WASHINGTON v. MIN CHUNG HWAN

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Supreme Court, Appellate Division, First Department, New York.

William WASHINGTON, Plaintiff-Respondent, v. MIN CHUNG HWAN, et al., Defendants-Appellants.

Decided: July 07, 2005

ANDRIAS, J.P., SAXE, SULLIVAN, ELLERIN, SWEENY, JJ. Law Office of Mary A. Bjork, Yonkers (David Holmes of counsel), for appellants. Jonathan Rice, New York, for respondent.

Order, Supreme Court, Bronx County (Dianne T. Renwick, J.), entered July 22, 2003, denying defendants' motion pursuant to CPLR 1021 to dismiss the complaint and for related relief, unanimously reversed, on the law, without costs or disbursements, the motion granted and the complaint dismissed.   The Clerk is directed to enter judgment accordingly.

Plaintiff, now deceased, commenced this action on or about December 18, 1995 to recover for personal injuries sustained on or about September 21, 1995, when he, a pedestrian, was struck by a van owned by defendant Hosanna Paper Co. and driven by defendant Min Chung Hwan.   In their answer defendants asserted the affirmative defense that plaintiff's injuries were due to his culpable conduct.   Plaintiff and Min Chung Hwan were deposed and settlement negotiations took place.   Plaintiff died on June 24, 1998 and, at a subsequent conference held on September 23, 1999, counsel for the deceased plaintiff agreed either to have a representative appointed or to seek the appointment of the Public Administrator within 120 days.   No application for such relief has ever been made.   When the case appeared on the calendar of February 29, 2000, the court marked the matter “settled,” based on a representation that counsel for the departed plaintiff had tentatively agreed to a settlement, subject to approval by the Surrogate's Court.   Counsel sent the necessary estate administration papers to the beneficiaries of plaintiff's estate, including his nephew, Delberg Wilson of Seabrook, Maryland, on several occasions.   Wilson failed to return the papers or respond to counsel's correspondence and other communications, including telephone calls.   Counsel has been unable to locate any other potential beneficiaries.

In June 2003, defendants moved to vacate the “settled” marking, restore the matter to active status and dismiss the complaint pursuant to CPLR 1021 on the ground that a substitution of an estate representative in place of the deceased plaintiff had not been made within a reasonable time, arguing that unless dismissal were granted the “matter will remain in limbo in perpetuity.”   Defendants also sought dismissal pursuant to CPLR 3404 on the ground that the case was marked off the calendar on February 29, 2000, and not restored within one year.   Plaintiff's counsel opposed the motion, detailing his efforts at communicating with the deceased's family and arguing that defendants had not been prejudiced by the delay.   Counsel noted his belief that “the beneficiary with whom I was in contact may have expired himself or been called into active/overseas service in the military forces.”   Supreme Court denied the motion, holding that on the death of a plaintiff the court loses jurisdiction and that “all activity that transpires after the date of death is completely null and void.”   We reverse.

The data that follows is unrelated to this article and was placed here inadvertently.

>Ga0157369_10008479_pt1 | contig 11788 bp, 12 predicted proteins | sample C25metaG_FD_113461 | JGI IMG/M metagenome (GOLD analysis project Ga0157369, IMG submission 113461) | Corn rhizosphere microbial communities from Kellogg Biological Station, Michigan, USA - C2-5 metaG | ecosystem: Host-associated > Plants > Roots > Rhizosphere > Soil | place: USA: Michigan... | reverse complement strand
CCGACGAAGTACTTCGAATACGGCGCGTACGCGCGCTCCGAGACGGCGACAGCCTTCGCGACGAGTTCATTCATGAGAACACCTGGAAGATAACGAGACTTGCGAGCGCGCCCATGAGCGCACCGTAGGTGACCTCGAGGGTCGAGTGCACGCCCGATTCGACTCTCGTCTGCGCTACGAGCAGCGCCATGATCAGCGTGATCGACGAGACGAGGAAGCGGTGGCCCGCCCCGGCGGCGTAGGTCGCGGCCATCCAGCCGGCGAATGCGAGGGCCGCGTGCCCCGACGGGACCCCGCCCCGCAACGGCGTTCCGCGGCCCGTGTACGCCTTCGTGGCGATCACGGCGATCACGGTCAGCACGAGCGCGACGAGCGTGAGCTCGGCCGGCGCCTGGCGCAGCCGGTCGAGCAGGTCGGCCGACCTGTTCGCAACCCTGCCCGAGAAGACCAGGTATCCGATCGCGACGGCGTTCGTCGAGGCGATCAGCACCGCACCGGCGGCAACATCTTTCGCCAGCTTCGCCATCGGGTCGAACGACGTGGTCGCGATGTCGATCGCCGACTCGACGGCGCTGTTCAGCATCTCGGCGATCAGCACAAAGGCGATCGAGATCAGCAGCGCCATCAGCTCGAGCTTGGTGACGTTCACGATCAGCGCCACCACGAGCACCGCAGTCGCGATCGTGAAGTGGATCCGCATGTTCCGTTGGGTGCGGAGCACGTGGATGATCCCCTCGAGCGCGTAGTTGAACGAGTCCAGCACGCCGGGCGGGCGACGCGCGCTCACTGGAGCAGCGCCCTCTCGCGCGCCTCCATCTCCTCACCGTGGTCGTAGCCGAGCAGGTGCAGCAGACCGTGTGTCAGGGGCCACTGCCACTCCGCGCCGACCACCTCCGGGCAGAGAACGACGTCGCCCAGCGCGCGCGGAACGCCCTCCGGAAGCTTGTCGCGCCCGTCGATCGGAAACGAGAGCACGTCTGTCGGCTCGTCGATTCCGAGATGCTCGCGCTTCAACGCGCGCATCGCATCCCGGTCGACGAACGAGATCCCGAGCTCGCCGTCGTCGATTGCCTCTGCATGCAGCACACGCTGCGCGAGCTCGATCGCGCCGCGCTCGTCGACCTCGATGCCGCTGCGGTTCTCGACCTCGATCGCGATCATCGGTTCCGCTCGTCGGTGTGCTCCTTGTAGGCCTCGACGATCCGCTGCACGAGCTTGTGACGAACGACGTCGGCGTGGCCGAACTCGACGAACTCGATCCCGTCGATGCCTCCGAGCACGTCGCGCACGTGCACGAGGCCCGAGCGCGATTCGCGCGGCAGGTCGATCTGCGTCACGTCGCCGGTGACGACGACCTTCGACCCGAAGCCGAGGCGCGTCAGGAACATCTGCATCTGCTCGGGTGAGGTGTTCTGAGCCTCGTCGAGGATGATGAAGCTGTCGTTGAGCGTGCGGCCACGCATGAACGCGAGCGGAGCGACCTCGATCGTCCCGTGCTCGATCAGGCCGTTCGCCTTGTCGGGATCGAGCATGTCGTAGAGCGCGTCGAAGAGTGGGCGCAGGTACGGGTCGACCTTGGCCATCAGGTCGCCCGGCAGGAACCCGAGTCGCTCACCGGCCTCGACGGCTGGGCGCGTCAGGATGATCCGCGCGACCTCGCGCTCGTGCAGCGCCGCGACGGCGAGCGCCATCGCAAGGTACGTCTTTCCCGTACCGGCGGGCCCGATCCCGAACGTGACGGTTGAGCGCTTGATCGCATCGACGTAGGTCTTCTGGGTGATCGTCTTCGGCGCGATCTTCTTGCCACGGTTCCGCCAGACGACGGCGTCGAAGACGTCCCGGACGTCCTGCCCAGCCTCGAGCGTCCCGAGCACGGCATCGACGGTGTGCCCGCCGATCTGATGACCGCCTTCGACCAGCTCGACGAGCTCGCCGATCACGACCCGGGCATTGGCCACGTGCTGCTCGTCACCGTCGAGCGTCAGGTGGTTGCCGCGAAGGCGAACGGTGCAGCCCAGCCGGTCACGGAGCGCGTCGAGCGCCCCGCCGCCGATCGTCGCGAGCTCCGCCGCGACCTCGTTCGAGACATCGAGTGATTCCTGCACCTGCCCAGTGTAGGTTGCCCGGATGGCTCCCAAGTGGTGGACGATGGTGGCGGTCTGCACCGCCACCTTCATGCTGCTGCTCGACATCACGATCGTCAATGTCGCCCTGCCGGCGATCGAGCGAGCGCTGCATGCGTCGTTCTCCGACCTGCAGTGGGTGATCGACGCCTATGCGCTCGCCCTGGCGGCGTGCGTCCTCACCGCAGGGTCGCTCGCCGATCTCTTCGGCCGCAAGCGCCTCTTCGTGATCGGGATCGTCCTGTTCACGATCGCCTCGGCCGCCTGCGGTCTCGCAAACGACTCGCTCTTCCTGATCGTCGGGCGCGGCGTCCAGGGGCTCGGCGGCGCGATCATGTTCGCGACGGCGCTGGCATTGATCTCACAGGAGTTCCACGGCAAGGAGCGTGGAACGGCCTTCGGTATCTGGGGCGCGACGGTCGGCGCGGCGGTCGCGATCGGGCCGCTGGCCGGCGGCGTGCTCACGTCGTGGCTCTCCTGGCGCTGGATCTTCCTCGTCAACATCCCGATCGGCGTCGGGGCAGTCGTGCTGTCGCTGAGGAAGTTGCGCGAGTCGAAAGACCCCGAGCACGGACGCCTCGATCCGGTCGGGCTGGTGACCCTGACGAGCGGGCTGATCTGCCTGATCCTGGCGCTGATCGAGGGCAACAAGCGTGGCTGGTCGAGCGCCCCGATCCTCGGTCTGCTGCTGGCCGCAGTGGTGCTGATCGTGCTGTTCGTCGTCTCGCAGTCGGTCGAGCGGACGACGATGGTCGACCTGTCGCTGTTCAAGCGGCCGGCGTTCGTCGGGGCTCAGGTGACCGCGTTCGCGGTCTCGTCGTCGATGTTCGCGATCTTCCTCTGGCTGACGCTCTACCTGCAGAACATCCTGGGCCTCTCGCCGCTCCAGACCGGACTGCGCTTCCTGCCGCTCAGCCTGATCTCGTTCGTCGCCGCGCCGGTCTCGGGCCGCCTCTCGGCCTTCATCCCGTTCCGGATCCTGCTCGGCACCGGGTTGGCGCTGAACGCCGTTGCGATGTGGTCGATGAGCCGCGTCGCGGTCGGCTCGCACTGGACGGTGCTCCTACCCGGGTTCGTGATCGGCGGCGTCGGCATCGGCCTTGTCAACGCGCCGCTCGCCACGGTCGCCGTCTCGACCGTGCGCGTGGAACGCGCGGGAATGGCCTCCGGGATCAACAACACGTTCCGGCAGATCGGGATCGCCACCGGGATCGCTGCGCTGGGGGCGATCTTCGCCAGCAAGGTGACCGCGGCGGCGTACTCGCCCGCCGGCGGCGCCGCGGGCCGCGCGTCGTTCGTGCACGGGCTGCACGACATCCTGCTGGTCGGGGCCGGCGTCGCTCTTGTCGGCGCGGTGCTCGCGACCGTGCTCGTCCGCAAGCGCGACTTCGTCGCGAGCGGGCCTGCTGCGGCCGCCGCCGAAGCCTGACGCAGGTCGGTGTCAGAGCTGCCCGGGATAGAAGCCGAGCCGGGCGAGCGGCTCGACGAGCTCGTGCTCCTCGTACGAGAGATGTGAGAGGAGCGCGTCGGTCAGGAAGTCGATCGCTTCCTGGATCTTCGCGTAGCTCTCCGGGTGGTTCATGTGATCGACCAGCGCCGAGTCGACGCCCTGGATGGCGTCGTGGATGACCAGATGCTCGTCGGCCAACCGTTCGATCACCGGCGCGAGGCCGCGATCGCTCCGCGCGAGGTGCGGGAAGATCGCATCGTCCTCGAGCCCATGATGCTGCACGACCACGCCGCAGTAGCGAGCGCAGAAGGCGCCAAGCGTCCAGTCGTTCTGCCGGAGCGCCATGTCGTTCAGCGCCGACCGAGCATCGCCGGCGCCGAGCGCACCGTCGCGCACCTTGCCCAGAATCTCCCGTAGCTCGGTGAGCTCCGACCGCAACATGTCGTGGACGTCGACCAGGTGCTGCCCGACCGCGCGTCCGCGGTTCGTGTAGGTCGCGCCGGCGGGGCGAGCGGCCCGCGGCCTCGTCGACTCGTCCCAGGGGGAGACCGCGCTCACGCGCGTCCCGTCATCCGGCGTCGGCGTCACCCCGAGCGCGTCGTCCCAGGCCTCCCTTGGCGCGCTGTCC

At the outset, we note that the record contains no evidence that the case was ever settled.   Although, as conceded, defendants offered to settle the case, there is no evidence that the offer preceded plaintiff's death, that plaintiff ever agreed to the settlement before he died or that the proposed settlement was ever reduced to writing or made in open court, as required by CPLR 2104.   It should be noted that the purported settlement was not even brought to the court's attention until some 18 months after plaintiff's death.   Thus, there was never an enforceable settlement.

Furthermore, contrary to Supreme Court's holding, while the death of a party results in a stay of the action, the courts are vested with jurisdiction in certain situations to dismiss such an action.   Pursuant to CPLR 1021, if a party dies “and timely substitution has not been made, the court, before proceeding further, shall on such notice as it may in its discretion direct, order the persons interested in the decedent's estate to show cause why the action or appeal should not be dismissed.”   In Palmer v. Selpan Elec. Co., 5 A.D.3d 248, 773 N.Y.S.2d 289 [2004], on nearly identical facts, this Court reversed the denial of a CPLR 1021 motion and dismissed the complaint.   There, no substitution had been effected in the four years since the plaintiff's death (see Suciu v. City of New York, 239 A.D.2d 338, 657 N.Y.S.2d 1007 [1997] ).   Here, in this nine-year-old action, seven years have elapsed since plaintiff's death, and no representative has been substituted.   It is quite apparent that plaintiff's family, having been afforded a reasonable time to effectuate the required substitution and having failed to make any effort to do so, has no interest in the action.   Despite his representation that he is “in the process of having a petition filed,” plaintiff's counsel has failed to move to have the Public Administrator appointed.   Since a substitution has not taken place within a reasonable time, as required (CPLR 1021), the complaint should have been dismissed.